Up north, in the Bay Area, AI has been hailed as the future of gaming, an industry that keeps developing through virtual and augmented reality. With giants like Ubisoft, EA and Twitch and independent studios developing their activities in its neighborhoods as well as the renowned Game Developers Conference (GDC). San Francisco has been claiming the title of Capital of Video Games for several years. Since 1987, the GDC takes place in the city and gathers giants and emerging studios alike through conferences and workshops. The 3-day event ends with an award ceremony that honors a selection of games released the previous year with a category dedicated to innovative games – this year’s winner was Immortality, an interactive game developed by Half Mermaid Productions. But like in Hollywood, the need to keep up with innovation also creates a certain sense of threat among the gaming industry. In March, Ubisoft announced the launching of Ghostwriter, an AI tool that would be used to write “barks” ie basic dialogues. For game developers, though this type of tool could sound like “time saver”, in reality, many fear layoffs, especially for jobs that are already unstable.
Art communities : the story of California’s attractiveness
A very dynamic state when it comes to digital creation, California gathers an impressive amount of venues that enable artists to create, promote and display their works. All these venues are listed in this interactive map, developed as part of Villa Albertine’s program Immersive Spaces.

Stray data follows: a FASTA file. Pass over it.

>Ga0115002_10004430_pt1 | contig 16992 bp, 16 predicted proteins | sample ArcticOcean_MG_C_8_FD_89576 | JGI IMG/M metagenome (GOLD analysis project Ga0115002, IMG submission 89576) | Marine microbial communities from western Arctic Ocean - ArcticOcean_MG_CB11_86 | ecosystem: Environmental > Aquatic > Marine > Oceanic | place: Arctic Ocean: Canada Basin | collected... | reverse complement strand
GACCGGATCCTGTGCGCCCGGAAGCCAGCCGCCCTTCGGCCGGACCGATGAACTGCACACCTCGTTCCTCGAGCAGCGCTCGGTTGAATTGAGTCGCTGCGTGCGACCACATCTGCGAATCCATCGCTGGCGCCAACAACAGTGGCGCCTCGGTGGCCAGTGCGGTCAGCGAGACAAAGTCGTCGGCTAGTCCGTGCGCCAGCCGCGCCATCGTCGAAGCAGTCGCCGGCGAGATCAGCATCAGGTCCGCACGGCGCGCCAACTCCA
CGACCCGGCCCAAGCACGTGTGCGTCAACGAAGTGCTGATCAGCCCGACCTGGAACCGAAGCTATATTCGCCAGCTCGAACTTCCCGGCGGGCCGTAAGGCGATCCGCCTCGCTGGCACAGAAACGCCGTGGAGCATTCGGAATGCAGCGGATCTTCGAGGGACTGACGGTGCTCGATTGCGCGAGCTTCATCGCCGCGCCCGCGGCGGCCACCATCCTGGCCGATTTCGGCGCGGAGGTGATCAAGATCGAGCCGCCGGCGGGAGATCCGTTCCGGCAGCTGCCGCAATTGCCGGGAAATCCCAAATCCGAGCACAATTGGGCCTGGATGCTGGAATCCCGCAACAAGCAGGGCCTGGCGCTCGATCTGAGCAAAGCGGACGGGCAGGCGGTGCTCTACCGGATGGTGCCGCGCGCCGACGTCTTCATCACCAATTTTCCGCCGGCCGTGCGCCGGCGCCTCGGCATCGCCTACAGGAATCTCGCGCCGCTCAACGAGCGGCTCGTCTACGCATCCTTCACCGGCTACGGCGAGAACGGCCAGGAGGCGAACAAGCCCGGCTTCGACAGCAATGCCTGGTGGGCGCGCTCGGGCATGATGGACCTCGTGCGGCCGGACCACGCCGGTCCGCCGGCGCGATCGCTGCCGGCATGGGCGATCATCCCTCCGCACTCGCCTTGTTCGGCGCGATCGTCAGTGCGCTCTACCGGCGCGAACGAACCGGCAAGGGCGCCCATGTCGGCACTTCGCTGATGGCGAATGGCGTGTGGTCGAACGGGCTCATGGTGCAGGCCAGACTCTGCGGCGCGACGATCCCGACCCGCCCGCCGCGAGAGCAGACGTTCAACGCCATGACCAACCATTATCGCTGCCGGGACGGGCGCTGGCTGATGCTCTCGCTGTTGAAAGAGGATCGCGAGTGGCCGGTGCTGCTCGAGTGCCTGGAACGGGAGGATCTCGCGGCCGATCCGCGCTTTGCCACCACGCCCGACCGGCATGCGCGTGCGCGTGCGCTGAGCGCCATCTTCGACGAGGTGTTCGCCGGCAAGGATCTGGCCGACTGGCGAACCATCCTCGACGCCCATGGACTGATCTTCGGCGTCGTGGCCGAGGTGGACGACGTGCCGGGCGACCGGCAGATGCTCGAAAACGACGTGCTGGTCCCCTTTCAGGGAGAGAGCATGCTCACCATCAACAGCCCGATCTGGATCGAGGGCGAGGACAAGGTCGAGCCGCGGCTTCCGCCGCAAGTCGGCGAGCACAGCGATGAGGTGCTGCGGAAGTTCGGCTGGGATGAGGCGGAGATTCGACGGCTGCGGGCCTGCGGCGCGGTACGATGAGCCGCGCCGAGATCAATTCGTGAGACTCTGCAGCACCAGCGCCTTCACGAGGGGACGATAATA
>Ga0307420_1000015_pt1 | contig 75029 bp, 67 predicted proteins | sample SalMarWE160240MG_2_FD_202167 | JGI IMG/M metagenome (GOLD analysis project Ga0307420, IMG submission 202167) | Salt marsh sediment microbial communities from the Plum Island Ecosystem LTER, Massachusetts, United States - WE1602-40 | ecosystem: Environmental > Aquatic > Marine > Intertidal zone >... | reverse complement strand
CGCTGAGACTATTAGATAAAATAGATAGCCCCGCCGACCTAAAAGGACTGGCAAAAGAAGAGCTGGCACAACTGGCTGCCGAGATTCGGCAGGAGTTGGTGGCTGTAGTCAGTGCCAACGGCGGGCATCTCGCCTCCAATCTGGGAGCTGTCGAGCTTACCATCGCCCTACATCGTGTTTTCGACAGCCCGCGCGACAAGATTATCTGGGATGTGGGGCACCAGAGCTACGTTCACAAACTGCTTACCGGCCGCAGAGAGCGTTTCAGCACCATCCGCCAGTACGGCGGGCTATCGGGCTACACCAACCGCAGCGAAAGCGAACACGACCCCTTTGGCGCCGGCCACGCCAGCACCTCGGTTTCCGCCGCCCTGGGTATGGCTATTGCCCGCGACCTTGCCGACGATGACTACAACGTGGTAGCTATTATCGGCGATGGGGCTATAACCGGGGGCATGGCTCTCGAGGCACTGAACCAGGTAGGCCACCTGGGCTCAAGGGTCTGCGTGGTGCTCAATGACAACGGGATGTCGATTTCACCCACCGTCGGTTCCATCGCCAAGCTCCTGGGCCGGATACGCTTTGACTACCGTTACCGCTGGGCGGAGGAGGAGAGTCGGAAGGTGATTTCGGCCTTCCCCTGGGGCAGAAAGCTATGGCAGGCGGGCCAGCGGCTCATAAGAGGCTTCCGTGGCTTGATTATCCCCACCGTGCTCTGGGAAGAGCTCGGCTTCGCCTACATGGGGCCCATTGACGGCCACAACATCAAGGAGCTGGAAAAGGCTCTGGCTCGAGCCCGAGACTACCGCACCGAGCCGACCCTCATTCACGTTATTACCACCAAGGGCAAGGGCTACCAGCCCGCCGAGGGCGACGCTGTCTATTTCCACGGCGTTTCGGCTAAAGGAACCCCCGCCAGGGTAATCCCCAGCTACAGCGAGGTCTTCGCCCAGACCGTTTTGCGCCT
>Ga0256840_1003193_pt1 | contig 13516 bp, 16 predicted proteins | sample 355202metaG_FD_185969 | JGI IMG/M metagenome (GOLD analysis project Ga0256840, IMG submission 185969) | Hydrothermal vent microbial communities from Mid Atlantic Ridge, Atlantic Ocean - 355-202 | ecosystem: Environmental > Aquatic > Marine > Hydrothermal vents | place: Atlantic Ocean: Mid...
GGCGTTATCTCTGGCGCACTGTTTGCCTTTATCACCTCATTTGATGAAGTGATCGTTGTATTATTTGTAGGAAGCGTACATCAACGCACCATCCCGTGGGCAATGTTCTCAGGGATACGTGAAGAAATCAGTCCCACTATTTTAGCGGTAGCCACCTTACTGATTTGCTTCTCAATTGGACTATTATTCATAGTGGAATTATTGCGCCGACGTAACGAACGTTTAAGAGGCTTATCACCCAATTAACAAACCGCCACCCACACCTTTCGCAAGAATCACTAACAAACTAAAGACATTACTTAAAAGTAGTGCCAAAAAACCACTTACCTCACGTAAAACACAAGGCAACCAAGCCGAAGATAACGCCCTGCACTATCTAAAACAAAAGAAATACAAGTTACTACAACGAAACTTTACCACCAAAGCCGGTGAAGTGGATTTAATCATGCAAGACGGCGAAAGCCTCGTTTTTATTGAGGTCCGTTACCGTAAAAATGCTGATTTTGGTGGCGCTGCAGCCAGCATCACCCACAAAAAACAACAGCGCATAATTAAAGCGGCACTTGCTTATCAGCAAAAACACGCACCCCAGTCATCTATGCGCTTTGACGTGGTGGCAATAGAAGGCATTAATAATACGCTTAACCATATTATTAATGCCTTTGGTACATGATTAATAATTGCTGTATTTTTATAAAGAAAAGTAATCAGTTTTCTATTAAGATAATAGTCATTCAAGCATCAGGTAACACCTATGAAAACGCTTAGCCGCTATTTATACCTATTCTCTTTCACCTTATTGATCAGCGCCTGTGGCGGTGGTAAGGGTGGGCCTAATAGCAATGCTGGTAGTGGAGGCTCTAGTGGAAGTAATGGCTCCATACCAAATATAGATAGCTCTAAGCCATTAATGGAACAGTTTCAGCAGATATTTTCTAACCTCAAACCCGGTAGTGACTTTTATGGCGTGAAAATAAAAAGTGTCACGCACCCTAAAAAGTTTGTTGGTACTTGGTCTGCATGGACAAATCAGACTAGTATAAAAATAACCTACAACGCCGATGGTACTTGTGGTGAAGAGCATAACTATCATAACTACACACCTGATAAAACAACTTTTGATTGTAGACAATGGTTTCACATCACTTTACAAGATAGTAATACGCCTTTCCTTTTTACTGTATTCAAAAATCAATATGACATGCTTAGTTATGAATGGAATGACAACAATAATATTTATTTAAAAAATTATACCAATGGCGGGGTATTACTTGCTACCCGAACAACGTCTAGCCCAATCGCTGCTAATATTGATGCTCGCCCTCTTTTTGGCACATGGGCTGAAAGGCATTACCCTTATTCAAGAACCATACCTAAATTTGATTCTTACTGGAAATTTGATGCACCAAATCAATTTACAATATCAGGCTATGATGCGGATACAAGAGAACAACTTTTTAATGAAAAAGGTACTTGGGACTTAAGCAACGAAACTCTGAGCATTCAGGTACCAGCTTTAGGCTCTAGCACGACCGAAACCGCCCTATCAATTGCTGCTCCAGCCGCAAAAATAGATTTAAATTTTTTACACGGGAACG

In San Francisco, the famous Gray Area promotes technology in contemporary art through exhibitions, workshops and entertaining events. On June 15, French musician Franck Vigroux will perform two immersive shows ATOTAL and NACHT, mixing visual projections with electro. With world-renowned Immersive Van Gogh at Lighthouse ArtSpace and exhibition Mystic Universe at Wisdome LA – the first immersive art and music dome park in the city, the City of Angels offers a wide range of XR experiences all year round. Soon, Cosm will open his first public venue, dome location in Hollywood park. On the side of institutions, California has been a pionneer in the field of digital creation, with the MoMA, The Asian Art and de Young Museums celebrating immersive exhibitions in San Francisco. During the 2021-22 season, the Asian Art hosted teamLab: Continuity, based on an immersive landscape. In the meantime, visitors at de Young could dive into the life of Pharaoh Ramses II through a multimedia experience.